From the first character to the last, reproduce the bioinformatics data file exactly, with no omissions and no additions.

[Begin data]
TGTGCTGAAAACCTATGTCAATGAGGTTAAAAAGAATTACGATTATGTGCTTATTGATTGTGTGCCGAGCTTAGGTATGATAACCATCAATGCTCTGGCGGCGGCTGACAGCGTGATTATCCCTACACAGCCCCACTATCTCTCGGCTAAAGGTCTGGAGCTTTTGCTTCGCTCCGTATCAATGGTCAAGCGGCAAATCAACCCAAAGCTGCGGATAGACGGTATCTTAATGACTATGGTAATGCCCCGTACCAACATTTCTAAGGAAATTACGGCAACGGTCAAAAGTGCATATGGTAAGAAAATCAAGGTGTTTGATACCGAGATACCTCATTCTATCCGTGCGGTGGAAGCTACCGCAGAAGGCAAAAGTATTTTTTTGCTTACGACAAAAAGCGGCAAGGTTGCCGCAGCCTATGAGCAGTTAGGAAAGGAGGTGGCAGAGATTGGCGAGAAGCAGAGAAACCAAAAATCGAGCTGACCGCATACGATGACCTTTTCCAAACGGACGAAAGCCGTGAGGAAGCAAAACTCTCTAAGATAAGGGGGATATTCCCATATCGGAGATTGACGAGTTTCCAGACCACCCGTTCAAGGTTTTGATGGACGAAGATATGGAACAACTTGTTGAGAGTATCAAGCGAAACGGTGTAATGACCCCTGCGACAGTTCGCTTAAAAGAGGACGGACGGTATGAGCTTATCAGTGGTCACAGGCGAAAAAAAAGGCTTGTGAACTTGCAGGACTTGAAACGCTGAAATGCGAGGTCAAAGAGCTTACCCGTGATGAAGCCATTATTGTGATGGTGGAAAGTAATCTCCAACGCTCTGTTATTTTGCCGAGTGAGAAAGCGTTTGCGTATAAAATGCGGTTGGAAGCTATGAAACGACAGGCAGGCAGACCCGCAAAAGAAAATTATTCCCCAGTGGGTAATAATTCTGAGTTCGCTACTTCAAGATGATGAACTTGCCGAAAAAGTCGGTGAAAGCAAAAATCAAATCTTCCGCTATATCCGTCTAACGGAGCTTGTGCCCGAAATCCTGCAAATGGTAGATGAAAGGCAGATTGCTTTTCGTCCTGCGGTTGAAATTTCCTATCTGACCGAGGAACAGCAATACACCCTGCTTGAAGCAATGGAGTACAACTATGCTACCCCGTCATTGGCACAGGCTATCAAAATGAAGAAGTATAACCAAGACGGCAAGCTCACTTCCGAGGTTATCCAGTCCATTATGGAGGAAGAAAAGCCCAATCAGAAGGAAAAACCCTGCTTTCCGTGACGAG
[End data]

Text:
TGTGCTGAAAACCTATGTCAATGAGGTTAAAAAGAATTACGATTATGTGCTTATTGATTGTGTGCCGAGCTTAGGTATGATAACCATCAATGCTCTGGCGGCGGCTGACAGCGTGATTATCCCTACACAGCCCCACTATCTCTCGGCTAAAGGTCTGGAGCTTTTGCTTCGCTCCGTATCAATGGTCAAGCGGCAAATCAACCCAAAGCTGCGGATAGACGGTATCTTAATGACTATGGTAATGCCCCGTACCAACATTTCTAAGGAAATTACGGCAACGGTCAAAAGTGCATATGGTAAGAAAATCAAGGTGTTTGATACCGAGATACCTCATTCTATCCGTGCGGTGGAAGCTACCGCAGAAGGCAAAAGTATTTTTTTGCTTACGACAAAAAGCGGCAAGGTTGCCGCAGCCTATGAGCAGTTAGGAAAGGAGGTGGCAGAGATTGGCGAGAAGCAGAGAAACCAAAAATCGAGCTGACCGCATACGATGACCTTTTCCAAACGGACGAAAGCCGTGAGGAAGCAAAACTCTCTAAGATAAGGGGGATATTCCCATATCGGAGATTGACGAGTTTCCAGACCACCCGTTCAAGGTTTTGATGGACGAAGATATGGAACAACTTGTTGAGAGTATCAAGCGAAACGGTGTAATGACCCCTGCGACAGTTCGCTTAAAAGAGGACGGACGGTATGAGCTTATCAGTGGTCACAGGCGAAAAAAAAGGCTTGTGAACTTGCAGGACTTGAAACGCTGAAATGCGAGGTCAAAGAGCTTACCCGTGATGAAGCCATTATTGTGATGGTGGAAAGTAATCTCCAACGCTCTGTTATTTTGCCGAGTGAGAAAGCGTTTGCGTATAAAATGCGGTTGGAAGCTATGAAACGACAGGCAGGCAGACCCGCAAAAGAAAATTATTCCCCAGTGGGTAATAATTCTGAGTTCGCTACTTCAAGATGATGAACTTGCCGAAAAAGTCGGTGAAAGCAAAAATCAAATCTTCCGCTATATCCGTCTAACGGAGCTTGTGCCCGAAATCCTGCAAATGGTAGATGAAAGGCAGATTGCTTTTCGTCCTGCGGTTGAAATTTCCTATCTGACCGAGGAACAGCAATACACCCTGCTTGAAGCAATGGAGTACAACTATGCTACCCCGTCATTGGCACAGGCTATCAAAATGAAGAAGTATAACCAAGACGGCAAGCTCACTTCCGAGGTTATCCAGTCCATTATGGAGGAAGAAAAGCCCAATCAGAAGGAAAAACCCTGCTTTCCGTGACGAG